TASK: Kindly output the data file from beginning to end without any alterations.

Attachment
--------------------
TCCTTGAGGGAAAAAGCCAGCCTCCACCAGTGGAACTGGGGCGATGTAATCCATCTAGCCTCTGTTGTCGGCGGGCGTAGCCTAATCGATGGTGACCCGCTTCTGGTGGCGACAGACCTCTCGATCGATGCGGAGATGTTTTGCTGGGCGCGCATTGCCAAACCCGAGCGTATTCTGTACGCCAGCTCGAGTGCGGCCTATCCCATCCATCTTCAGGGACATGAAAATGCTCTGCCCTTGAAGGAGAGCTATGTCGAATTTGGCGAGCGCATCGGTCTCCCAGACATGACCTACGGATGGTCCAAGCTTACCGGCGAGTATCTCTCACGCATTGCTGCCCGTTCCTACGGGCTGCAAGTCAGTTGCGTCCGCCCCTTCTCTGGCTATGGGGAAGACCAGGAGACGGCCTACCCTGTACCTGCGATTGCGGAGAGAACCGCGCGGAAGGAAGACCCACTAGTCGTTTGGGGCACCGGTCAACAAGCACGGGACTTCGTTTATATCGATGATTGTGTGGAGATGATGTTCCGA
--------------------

TCCTTGAGGGAAAAAGCCAGCCTCCACCAGTGGAACTGGGGCGATGTAATCCATCTAGCCTCTGTTGTCGGCGGGCGTAGCCTAATCGATGGTGACCCGCTTCTGGTGGCGACAGACCTCTCGATCGATGCGGAGATGTTTTGCTGGGCGCGCATTGCCAAACCCGAGCGTATTCTGTACGCCAGCTCGAGTGCGGCCTATCCCATCCATCTTCAGGGACATGAAAATGCTCTGCCCTTGAAGGAGAGCTATGTCGAATTTGGCGAGCGCATCGGTCTCCCAGACATGACCTACGGATGGTCCAAGCTTACCGGCGAGTATCTCTCACGCATTGCTGCCCGTTCCTACGGGCTGCAAGTCAGTTGCGTCCGCCCCTTCTCTGGCTATGGGGAAGACCAGGAGACGGCCTACCCTGTACCTGCGATTGCGGAGAGAACCGCGCGGAAGGAAGACCCACTAGTCGTTTGGGGCACCGGTCAACAAGCACGGGACTTCGTTTATATCGATGATTGTGTGGAGATGATGTTCCGA